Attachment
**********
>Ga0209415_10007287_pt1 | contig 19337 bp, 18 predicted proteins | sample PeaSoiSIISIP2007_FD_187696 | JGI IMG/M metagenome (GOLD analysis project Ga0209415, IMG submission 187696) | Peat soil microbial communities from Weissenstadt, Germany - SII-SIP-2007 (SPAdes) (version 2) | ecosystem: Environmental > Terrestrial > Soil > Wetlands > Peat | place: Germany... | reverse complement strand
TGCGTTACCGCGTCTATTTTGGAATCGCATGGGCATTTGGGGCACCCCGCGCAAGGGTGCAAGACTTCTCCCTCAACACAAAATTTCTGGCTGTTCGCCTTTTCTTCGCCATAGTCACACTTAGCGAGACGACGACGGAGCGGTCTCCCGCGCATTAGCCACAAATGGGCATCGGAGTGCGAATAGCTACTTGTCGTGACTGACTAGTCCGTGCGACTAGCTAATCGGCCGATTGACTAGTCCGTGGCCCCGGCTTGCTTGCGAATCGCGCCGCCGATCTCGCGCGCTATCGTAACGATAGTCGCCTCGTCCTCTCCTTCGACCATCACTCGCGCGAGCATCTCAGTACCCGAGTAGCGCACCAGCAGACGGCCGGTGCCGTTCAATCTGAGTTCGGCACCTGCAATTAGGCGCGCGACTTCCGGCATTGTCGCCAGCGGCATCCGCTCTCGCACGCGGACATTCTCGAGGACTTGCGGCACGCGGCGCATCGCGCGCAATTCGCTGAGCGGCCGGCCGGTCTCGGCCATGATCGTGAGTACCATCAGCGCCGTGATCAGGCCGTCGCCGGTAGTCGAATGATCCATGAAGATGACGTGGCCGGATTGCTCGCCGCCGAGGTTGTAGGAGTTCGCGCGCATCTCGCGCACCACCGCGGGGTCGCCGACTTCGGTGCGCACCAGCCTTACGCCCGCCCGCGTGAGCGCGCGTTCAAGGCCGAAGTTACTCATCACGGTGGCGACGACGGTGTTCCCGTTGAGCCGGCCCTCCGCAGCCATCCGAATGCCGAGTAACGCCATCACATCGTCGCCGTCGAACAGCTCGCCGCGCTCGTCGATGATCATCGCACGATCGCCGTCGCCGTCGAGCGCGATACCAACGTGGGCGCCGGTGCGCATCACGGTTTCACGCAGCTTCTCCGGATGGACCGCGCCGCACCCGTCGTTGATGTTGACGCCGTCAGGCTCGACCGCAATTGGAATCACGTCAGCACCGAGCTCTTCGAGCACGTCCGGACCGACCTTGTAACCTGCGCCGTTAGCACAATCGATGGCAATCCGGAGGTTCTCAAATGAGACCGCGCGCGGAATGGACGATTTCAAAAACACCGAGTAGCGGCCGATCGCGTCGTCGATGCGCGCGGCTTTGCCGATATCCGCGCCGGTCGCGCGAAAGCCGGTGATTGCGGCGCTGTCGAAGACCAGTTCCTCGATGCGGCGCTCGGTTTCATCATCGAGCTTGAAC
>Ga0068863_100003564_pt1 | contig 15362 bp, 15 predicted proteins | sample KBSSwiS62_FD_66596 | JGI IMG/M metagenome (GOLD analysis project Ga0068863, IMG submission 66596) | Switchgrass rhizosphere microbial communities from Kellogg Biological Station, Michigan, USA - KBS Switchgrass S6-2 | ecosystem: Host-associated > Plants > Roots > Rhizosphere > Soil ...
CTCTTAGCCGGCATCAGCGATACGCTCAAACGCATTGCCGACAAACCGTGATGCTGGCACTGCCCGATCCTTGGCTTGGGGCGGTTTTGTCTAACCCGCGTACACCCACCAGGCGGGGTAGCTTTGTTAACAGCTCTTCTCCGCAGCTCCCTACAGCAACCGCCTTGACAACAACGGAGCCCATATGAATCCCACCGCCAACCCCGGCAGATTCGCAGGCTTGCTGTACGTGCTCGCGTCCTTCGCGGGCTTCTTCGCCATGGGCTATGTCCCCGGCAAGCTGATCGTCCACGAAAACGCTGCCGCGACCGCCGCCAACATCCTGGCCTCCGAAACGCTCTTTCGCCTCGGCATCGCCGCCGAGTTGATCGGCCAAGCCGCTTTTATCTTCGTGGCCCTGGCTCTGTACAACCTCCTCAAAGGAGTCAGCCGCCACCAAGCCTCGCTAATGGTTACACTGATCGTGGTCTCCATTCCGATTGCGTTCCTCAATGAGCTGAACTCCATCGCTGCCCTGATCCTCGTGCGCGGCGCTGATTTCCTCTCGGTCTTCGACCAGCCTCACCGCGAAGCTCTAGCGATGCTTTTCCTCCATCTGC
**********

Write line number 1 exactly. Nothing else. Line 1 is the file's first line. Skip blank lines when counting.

>Ga0209415_10007287_pt1 | contig 19337 bp, 18 predicted proteins | sample PeaSoiSIISIP2007_FD_187696 | JGI IMG/M metagenome (GOLD analysis project Ga0209415, IMG submission 187696) | Peat soil microbial communities from Weissenstadt, Germany - SII-SIP-2007 (SPAdes) (version 2) | ecosystem: Environmental > Terrestrial > Soil > Wetlands > Peat | place: Germany... | reverse complement strand